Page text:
Food For Thought

What’s Old is New Again

by Beth Landman Photographed by Cary Horowitz
Saturday, October 7, 2017

October is peak time on New York’s culinary scene. Diners are back from extended summer vacations and haven’t yet fled the frost for warmer climates. Restauranteurs seize on the month to premiere spaces, chefs and menus.

This season, some of the names will be familiar—resurrected favorites and siblings of existing restaurants we love. We’ve already given you the skinny on the rebirths of La Goulue and Bond 45, but there are more.

Many of us who mourned mogul hangout Coco Pazzo when it closed on East 74th Street in 2008 will have a chance to taste its Tuscan wonders again. Legendary restaurateur Pino Luongo will head south for a smaller, more casual version called Coco Pazzo Trattoria, to open this month on the site of the old hangout bar Milady’s, at 160 Prince Street. “Coco Pazzo was one of the places closest to my heart, but the rent tripled, and I have always wanted to bring it back,” says Luongo. Marta Pulini, his former chef at Le Madri, will helm the new place, which will also have a café where you can sit down or get takeout.

Joël Robuchon, the famed toque who closed his Atelier at the Four Seasons hotel in 2012, will return this month with a new, larger incarnation in the former Colicchio and Sons space at 85 Tenth Avenue, across from Chelsea Market, called Atelier de Joël Robuchon. “Mr. Robuchon specifically asked us to find something that was not in a hotel: this location is artistic and surrounded with a lot of activity, reminiscent of the Left Bank in Paris,” says Alex Gaudelet, CEO of Invest Hospitality, Robuchon’s partner in the United States. The menu too has evolved: while the counter will still serve favorites like steak tartare, caviar and langoustines, Robuchon is focusing more on healthier, plant-based dishes. “We are working hard to source as many local ingredients as possible,” says Gaudelet.

Shea Gallante, who earned three stars at Ciano before becoming chef at the short-lived Baccarat restaurant, is back at the stove. He quietly took the reins at Lincoln over the summer, overhauled the kitchen and introduced pre-theater and chef’s tasting menus. Among his new offerings: pappardelle with housemade lamb bacon, cannellini beans, Calabrian chili and tomato sugo; and wild sea bass with

Vernaccia wine, confit fennel, Meyer lemon, Taggiasca olives and roasted tomato emulsion.

Nomad favorite La Pecora Bianca is opening a new location at 950 Second Avenue in October, with Cruz Goler, formerly chef de cuisine at Lupa and Narcissa, overseeing the kitchen. “This is a more grown-up version of the concept: it’s bigger, sexier and more sophisticated,” says owner Mark Barak. “The DNA has evolved; it’s still accessible, seasonal Italian, but there are things we can do that we couldn’t in the smaller space.” In addition to an expanded menu, the new space will feature 1950s Italian tile rather than reclaimed terra cotta, along with a larger wine bar and a standing coffee bar. Richard Lewis, the architect who designed Balthazar, is responsible for the look. “This is our Italian version of a brasserie, with booths, banquettes and a buzzy scene,” says Barak.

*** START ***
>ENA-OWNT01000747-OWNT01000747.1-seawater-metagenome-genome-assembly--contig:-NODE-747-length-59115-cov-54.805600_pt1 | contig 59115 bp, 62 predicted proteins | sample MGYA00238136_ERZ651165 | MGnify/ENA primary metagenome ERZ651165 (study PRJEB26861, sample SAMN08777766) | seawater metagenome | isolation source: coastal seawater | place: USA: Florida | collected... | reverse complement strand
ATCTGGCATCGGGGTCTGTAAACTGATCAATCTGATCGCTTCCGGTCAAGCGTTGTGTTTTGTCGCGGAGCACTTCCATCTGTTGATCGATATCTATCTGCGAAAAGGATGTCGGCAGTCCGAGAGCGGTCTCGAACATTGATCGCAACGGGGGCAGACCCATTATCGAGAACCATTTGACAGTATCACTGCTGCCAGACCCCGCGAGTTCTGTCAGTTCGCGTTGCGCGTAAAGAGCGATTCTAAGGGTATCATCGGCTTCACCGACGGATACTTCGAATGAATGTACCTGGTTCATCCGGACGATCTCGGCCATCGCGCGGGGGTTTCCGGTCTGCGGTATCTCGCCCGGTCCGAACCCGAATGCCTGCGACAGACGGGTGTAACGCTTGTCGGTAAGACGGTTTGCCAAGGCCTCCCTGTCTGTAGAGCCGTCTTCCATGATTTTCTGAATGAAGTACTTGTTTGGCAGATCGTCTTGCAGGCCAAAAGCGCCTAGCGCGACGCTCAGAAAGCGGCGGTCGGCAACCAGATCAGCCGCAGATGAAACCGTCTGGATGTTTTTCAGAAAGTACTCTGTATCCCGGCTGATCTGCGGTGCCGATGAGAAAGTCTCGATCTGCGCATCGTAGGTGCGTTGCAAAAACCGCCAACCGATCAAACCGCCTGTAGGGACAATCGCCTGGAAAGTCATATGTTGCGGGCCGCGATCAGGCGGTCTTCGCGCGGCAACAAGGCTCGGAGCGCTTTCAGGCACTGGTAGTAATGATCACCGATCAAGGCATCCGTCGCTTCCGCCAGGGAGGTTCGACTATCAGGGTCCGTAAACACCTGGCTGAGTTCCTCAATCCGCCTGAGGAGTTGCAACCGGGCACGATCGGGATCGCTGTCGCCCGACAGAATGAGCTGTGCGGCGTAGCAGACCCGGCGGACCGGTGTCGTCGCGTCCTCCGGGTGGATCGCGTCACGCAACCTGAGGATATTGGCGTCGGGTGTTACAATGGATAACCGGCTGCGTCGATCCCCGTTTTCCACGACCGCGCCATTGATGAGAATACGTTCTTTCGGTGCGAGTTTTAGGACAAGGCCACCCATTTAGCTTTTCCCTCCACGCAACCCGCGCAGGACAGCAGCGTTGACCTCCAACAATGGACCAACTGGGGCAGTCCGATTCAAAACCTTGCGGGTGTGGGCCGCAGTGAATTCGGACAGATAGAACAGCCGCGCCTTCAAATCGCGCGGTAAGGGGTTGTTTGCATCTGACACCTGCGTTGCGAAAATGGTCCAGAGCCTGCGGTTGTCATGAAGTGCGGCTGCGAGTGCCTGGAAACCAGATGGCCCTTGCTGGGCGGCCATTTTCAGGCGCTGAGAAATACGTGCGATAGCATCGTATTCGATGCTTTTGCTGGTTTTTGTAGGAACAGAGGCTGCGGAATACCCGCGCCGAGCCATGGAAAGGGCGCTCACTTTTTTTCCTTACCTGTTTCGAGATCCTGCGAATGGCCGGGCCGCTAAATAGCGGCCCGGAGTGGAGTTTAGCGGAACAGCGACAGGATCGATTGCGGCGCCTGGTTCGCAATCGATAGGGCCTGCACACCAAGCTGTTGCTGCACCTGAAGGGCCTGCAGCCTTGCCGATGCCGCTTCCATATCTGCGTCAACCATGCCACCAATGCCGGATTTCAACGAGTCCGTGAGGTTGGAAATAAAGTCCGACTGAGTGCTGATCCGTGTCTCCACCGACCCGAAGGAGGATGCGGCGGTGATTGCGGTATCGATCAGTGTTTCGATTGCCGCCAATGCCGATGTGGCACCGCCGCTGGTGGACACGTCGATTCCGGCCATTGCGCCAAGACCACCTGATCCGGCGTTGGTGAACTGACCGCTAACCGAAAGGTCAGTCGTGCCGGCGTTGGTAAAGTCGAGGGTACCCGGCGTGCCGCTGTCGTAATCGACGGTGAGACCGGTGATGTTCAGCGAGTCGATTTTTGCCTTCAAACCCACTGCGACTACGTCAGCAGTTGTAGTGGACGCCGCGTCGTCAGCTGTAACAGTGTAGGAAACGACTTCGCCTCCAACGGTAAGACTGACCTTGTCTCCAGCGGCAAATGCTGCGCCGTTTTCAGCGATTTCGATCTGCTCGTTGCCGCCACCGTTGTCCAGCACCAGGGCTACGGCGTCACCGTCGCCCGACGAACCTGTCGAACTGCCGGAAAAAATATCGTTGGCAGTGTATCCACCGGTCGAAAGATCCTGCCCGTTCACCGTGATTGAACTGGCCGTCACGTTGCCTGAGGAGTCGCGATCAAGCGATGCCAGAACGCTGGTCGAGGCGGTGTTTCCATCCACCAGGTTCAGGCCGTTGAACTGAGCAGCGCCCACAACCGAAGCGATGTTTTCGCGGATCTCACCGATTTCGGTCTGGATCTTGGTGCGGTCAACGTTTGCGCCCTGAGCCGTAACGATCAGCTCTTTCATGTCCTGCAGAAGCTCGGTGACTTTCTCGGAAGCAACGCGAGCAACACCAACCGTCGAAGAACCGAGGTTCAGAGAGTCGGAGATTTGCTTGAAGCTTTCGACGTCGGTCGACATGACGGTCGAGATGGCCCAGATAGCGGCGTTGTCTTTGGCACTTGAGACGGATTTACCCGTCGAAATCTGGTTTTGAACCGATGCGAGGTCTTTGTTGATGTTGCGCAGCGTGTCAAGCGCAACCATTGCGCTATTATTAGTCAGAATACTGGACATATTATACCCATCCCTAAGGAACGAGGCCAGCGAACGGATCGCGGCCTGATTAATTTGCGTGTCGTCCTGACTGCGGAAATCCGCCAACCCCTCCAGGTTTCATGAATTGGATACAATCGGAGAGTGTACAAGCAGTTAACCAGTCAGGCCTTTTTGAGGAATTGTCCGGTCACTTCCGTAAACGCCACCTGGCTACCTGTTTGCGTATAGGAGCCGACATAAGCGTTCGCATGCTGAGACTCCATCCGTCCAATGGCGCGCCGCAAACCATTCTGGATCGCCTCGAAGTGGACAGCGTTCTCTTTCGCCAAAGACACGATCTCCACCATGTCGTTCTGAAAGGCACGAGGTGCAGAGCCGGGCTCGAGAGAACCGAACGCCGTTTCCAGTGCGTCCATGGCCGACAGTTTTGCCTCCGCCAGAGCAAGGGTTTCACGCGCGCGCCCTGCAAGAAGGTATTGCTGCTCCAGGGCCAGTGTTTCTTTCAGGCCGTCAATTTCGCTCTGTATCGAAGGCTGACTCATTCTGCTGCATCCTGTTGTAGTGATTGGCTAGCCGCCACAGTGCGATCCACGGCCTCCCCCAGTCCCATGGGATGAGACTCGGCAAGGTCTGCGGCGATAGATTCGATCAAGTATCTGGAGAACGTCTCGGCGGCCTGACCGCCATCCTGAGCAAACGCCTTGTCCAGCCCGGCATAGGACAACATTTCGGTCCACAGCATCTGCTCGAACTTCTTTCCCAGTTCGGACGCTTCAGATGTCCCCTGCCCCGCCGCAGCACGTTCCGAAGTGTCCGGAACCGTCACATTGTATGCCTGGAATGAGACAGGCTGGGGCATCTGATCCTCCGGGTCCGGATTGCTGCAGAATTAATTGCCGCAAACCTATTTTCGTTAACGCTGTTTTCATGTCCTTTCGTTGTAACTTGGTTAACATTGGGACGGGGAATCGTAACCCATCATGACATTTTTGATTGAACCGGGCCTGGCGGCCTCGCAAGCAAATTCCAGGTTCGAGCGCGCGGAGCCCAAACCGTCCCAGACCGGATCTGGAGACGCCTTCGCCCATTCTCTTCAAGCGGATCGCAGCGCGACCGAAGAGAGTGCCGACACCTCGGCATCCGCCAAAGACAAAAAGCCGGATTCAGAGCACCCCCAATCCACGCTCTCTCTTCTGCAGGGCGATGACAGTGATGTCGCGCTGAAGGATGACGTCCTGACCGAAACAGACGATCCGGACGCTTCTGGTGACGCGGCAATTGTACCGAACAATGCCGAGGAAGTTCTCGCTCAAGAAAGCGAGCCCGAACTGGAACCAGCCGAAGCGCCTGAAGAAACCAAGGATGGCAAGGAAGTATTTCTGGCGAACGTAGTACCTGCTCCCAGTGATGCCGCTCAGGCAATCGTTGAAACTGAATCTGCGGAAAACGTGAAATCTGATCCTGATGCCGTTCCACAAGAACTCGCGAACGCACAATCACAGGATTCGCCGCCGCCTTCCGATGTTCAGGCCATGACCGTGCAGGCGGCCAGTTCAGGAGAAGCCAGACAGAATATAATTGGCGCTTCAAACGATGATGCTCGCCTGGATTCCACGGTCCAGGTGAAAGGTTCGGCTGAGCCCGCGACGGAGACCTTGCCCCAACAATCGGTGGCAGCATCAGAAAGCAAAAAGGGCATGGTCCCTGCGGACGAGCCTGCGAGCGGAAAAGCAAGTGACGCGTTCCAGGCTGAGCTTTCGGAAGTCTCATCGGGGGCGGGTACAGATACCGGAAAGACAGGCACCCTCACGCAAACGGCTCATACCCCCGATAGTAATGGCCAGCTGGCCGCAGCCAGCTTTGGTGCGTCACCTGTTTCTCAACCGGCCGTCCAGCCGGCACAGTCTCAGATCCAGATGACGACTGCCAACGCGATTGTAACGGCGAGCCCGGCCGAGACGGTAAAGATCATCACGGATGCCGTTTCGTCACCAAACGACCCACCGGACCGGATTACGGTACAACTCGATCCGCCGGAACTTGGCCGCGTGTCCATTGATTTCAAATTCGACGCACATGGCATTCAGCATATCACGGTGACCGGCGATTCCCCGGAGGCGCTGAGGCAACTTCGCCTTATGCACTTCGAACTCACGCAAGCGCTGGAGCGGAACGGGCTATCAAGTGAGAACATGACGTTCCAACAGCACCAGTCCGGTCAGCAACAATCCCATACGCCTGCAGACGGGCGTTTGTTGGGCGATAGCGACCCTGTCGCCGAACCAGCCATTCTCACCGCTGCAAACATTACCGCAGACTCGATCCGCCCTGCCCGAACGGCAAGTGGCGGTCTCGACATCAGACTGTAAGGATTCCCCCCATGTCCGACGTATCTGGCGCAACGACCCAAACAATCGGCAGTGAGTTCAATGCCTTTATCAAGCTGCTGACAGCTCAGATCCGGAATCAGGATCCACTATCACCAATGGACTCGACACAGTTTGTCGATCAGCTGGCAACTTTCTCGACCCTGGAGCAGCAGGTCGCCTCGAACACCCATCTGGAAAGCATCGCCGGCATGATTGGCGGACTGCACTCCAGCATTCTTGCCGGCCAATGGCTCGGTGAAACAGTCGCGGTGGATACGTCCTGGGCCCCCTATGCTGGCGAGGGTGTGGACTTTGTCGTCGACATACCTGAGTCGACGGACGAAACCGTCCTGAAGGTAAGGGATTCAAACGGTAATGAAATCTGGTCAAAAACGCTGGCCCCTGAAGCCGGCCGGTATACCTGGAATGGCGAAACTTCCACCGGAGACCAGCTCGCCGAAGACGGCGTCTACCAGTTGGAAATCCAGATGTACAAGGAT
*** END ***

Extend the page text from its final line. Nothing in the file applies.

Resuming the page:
It’s been nearly ten years since we’ve had a new spot from Anastasi Hairatidis, the man behind the spirited ’90s haunt Casa La Femme, where people smashed plates and danced on tables, but last month he opened a 50-seat tapas lounge called Casita with Barcelona-born chef Mikel de Luis. Things are bound to be tamer this time, as Hairatidis is offering breakfast and lunch as well as dinner, along with market items. “We are here to cater to the West Village,” he says. “We have 25 Spanish cheeses and really upscale versions of canned products from Spain, including tuna, mussels, octopus and clams, and we will be preparing paella, so if you don’t want to come out, we can have it to your home in 20 minutes.”

Milos, the restaurant that started New York’s Greek juggernaut, is celebrating its 20-year mark in New York by expanding, opening a downstairs lounge designed with Greek marble flooring and a sweeping staircase, as well as a neighboring market called Markato. “At a time when so many people are having trouble opening restaurants, we are lucky to have a landlord who was fair to us,” says owner Costas Spiliadis. “We are excited about featuring crudo preparations of the freshest Mediterranean fish in the lounge’s new raw bar, expanded private dining offerings, and access to products of the highest quality next door at Markato.”

Carlos Suarez is also celebrating his restaurant’s birthday with an update. “Bobo turned 10 in September, and that had me reflecting on how much the restaurant scene has changed,’’ he reports. “A couple of years ago I started a farm in the Hudson Valley, and I am trying to share my personal passion, which has shifted as I’m getting a little older and appreciating the countryside. Bobo was beautiful, but the design style was of the time.” Racines chef Frédéric Duca has created a rustic menu, and the brownstone space will now evoke a vacation home, with the first floor reminiscent of a kitchen and the upstairs softer and lighter, with lots of natural wood. “We will conceptually transport you to a French country house,” says Suarez. 

Glad it’s only conceptual, because as we said, this is no time to leave New York. 


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Food For Thought